Also, if we don't provide this auto-scanning tool you propose, as BIP39 gets even more fragmented in the future, I foresee websites appearing that do this type of scanning. (maybe there are already some? I recall seeing something similar)
It would be better to provide safe tools to users.

If you do not want this operating as a GUI option in Electrum, I can look to build it as a stand-alone Qt app that leverages Electrum servers. Would that make it more or less agreeable? I'm happy to hardcode my own Electrum server into it, so that it doesn't burden others.

Of course you can build any tool you want :)
Or do you mean there could be a separate binary that we build/distribute for this purpose? In that case, no, we will most definitely not do that as that would have significant maintenance burden. It would be much easier for us to integrate it into the main application.


Also, we could combine this with a BIG warning explaining why an Electrum seed is superior, and suggest a sweep operation. That might be a great way to "heal" some of this problem.

I believe this is orthogonal to/independent from the main proposal here.
Although yes it might be worth considering that e.g. if the user restores a bip39 seed we offer an automated creation of a new electrum seed + sweeping. (but note complications with hw wallets; privacy implications, tx fee...)

@tiagotrs
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@tiagotrs tiagotrs commented May 11, 2020

I see many newbies having trouble with recovery of BIP39 mnemonics when they don't know the mnemonic path, especially if created by a wallet that used a non-standard path. I am motivated to help them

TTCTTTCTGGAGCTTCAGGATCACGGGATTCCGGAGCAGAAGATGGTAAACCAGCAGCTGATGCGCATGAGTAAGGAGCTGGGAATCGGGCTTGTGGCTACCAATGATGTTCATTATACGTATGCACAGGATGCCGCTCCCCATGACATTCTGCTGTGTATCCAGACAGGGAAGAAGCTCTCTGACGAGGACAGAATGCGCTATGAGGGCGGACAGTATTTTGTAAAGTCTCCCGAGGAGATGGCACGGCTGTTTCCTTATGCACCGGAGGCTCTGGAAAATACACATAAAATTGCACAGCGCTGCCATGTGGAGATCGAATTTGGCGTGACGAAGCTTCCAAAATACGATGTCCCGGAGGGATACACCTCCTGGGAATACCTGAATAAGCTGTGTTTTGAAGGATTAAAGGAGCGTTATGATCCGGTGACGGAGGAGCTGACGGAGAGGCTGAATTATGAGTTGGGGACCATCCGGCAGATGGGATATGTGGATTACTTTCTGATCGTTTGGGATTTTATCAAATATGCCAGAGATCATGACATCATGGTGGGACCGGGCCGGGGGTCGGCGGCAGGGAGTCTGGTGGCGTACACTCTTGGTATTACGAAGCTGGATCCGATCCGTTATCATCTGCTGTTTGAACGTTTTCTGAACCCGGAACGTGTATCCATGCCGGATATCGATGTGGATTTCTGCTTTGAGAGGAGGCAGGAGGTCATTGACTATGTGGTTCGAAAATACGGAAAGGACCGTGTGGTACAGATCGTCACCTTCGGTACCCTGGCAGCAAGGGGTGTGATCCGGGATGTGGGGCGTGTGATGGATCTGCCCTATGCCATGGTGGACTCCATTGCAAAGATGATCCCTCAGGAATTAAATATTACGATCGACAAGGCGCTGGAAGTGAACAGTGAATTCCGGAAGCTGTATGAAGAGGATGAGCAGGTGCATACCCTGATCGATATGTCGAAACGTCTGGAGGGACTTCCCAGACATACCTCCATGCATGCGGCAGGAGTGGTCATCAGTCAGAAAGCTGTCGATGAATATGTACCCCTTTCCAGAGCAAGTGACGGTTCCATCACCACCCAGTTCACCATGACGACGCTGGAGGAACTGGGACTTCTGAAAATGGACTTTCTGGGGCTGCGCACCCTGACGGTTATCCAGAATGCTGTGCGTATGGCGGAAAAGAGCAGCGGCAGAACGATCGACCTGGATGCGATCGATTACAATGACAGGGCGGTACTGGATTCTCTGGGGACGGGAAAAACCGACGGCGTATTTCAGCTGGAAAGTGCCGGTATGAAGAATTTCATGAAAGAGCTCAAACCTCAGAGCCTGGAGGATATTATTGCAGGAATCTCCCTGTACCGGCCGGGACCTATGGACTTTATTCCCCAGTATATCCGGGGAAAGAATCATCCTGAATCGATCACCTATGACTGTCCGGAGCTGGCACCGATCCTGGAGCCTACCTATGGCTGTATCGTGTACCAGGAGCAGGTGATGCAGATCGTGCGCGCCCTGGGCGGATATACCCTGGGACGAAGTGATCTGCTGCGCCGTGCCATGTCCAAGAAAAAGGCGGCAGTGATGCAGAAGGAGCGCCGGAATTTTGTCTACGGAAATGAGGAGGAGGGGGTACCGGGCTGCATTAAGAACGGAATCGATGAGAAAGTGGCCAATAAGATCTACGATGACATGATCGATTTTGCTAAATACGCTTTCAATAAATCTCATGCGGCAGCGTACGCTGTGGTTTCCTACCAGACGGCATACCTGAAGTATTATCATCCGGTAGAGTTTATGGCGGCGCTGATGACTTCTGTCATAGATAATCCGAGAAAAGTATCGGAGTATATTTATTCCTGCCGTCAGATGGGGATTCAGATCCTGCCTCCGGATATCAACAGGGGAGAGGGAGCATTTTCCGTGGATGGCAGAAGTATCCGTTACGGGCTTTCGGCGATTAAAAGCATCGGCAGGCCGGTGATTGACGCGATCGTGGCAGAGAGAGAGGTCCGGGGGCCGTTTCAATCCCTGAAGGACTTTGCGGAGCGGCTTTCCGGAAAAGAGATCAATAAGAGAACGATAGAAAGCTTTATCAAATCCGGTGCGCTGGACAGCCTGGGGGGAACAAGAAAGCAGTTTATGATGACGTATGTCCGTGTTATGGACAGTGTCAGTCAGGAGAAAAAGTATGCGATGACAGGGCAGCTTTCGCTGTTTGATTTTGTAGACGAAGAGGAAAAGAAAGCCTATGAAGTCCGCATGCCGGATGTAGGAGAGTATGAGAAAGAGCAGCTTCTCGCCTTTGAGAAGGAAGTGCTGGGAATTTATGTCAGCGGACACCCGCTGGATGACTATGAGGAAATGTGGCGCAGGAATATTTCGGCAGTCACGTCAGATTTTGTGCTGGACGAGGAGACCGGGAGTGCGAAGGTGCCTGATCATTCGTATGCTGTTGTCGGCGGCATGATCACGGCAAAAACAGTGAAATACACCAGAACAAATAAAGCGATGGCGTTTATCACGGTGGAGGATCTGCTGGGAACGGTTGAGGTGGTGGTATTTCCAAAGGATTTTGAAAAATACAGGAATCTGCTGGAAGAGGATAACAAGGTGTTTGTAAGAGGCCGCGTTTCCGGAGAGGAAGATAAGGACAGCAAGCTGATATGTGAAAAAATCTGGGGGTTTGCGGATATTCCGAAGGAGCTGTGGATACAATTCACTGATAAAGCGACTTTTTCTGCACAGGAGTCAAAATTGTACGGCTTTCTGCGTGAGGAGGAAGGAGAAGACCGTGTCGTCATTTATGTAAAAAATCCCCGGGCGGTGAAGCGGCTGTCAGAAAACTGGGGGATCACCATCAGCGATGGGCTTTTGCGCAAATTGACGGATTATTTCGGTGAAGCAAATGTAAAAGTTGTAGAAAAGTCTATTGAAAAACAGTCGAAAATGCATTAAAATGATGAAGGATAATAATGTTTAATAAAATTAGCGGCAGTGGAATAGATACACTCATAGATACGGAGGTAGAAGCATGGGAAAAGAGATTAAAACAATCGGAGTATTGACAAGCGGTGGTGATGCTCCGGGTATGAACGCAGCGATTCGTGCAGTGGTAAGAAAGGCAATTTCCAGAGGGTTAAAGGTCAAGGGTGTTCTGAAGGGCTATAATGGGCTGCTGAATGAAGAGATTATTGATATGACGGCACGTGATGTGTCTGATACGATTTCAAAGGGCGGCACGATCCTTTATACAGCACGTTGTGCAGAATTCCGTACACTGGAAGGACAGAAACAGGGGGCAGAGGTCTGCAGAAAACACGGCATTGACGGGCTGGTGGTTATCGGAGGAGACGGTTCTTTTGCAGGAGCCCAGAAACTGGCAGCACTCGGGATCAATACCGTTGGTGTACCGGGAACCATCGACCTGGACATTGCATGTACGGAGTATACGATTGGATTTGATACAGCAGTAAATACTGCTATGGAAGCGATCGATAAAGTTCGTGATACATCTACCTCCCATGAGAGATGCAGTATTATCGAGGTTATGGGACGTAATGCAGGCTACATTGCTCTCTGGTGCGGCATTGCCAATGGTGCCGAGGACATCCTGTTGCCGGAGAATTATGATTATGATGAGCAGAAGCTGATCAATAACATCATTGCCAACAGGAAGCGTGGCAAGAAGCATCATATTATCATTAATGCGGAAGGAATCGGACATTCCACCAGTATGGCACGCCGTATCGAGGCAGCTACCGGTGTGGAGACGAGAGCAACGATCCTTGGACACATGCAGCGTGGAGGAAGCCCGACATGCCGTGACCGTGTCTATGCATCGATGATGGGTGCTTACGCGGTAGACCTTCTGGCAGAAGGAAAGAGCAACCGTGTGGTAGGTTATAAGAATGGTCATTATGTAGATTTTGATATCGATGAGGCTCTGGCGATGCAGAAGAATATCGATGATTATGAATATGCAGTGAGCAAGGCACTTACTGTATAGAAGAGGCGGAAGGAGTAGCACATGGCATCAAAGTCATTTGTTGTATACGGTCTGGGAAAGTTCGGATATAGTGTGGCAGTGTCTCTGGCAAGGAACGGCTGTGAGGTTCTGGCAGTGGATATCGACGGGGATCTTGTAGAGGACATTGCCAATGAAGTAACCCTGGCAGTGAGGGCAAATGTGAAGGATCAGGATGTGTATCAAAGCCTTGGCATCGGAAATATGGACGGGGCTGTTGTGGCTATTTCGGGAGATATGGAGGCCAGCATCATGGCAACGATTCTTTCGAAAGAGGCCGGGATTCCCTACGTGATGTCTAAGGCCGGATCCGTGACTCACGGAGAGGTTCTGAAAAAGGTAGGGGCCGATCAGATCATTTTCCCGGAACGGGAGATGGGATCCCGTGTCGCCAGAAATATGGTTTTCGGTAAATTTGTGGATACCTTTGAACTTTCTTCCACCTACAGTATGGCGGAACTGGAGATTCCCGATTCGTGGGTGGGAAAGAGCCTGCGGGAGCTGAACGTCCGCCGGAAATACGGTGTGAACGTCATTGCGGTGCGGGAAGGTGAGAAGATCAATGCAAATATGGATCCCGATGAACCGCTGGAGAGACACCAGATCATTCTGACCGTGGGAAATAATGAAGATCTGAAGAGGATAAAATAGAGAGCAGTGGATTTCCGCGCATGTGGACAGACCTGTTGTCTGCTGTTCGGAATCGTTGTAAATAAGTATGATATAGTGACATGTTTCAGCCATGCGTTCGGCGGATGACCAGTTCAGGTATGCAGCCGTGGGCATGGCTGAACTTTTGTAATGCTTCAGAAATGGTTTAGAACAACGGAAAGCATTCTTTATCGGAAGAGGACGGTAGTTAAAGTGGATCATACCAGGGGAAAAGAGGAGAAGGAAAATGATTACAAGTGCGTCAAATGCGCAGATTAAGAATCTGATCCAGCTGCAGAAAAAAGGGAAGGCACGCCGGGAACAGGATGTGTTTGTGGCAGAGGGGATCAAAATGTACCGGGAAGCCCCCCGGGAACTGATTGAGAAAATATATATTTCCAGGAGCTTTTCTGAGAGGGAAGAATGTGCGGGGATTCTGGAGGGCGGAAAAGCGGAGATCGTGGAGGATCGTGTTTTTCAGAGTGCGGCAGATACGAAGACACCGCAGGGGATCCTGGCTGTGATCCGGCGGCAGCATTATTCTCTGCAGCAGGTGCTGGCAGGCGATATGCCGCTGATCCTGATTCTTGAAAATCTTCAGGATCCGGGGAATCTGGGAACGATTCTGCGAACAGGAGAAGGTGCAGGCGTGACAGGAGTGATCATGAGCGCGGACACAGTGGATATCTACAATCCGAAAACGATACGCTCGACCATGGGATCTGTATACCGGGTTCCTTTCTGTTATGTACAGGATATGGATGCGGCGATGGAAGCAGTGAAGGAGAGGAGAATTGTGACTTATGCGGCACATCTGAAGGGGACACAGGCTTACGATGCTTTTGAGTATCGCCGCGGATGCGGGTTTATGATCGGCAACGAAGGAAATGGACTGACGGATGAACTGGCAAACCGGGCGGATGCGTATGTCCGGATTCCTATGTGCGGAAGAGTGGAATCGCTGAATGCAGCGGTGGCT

@aantonop Independently of this path scanning tool, please help them by helping the industry move away from BIP39.

Whether we like it or not, BIP39 is a de-facto standard and not just on Bitcoin.

Being de-facto standard is not a reason to perpetuate a flawed system ;)

Intuitively, the seedphrase is all one needs to recover funds - BIP39 is deceptive in this regard. The word-list dependency is another major limitation, with direct impact in portability and localization/usability.

besides electrum, @Roasbeef and @jonasschnelli have also proposed different seed formats.

Maybe a standardization effort is fruitless as wallets are free to derive their keys in arbitrary ways. In the other hand, with a superior format, there might be a chance for a new standard to emerge.

@gitcoinbot
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@gitcoinbot gitcoinbot commented May 11, 2020

Issue Status: 1. Open 2. Started 3. Submitted 4. Done


This issue now has a funding of 1000.0 DAI (1000.0 USD @ $1.0/DAI) attached to it as part of the aantonop fund.

@ecdsa
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@ecdsa ecdsa commented May 14, 2020

@aantonop sorry to answer late. as I wrote above, I will not accept a pull request that re-introduces multi-chain support in the wallet, because that's way too complex and it would waste our time. I just wanted to restate that in case someone decides to go for that bounty.

I see two options:

  • sweep all detected chains into an Electrum seed. (bad for short-term privacy, but this would be a one-time thing). Note that utxos could be mapped to a range of new addresses in order to improve privacy.
  • create one bip39 wallet per detected chain (short-term privacy is preserved, but bad for the blockchain, because wallets will keep using deprecated address formats). more challenging in terms of interacting with the existing wizard flow.

I wrote "short-term privacy" because in the long term it is also bad for your privacy to keep using old address formats, when the rest of the ecosystem has moved on.

Multi-chain wallets may implement slow transitions to new address formats (eg send the change of each transaction to a new address format), but this is the kind of complexity that I want to avoid in Electrum.

@ecdsa
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@ecdsa ecdsa commented May 14, 2020

PS: thank you for that bounty, that's a good thing if it can attract developers to Electrum

@lukechilds
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@lukechilds lukechilds commented May 14, 2020